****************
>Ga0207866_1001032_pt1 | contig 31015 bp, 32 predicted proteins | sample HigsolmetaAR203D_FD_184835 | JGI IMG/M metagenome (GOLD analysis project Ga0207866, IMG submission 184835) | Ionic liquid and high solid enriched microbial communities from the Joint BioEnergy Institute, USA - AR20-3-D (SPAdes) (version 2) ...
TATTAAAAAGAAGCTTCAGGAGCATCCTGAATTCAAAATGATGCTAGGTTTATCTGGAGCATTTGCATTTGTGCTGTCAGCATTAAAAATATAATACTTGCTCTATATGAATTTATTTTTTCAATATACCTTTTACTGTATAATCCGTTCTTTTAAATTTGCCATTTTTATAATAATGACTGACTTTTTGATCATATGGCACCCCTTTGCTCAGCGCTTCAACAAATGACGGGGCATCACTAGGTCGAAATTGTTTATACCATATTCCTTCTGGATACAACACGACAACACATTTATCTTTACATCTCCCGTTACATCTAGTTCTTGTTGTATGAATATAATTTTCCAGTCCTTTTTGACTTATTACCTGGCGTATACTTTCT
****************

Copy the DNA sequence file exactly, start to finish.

>Ga0207866_1001032_pt1 | contig 31015 bp, 32 predicted proteins | sample HigsolmetaAR203D_FD_184835 | JGI IMG/M metagenome (GOLD analysis project Ga0207866, IMG submission 184835) | Ionic liquid and high solid enriched microbial communities from the Joint BioEnergy Institute, USA - AR20-3-D (SPAdes) (version 2) ...
TATTAAAAAGAAGCTTCAGGAGCATCCTGAATTCAAAATGATGCTAGGTTTATCTGGAGCATTTGCATTTGTGCTGTCAGCATTAAAAATATAATACTTGCTCTATATGAATTTATTTTTTCAATATACCTTTTACTGTATAATCCGTTCTTTTAAATTTGCCATTTTTATAATAATGACTGACTTTTTGATCATATGGCACCCCTTTGCTCAGCGCTTCAACAAATGACGGGGCATCACTAGGTCGAAATTGTTTATACCATATTCCTTCTGGATACAACACGACAACACATTTATCTTTACATCTCCCGTTACATCTAGTTCTTGTTGTATGAATATAATTTTCCAGTCCTTTTTGACTTATTACCTGGCGTATACTTTCT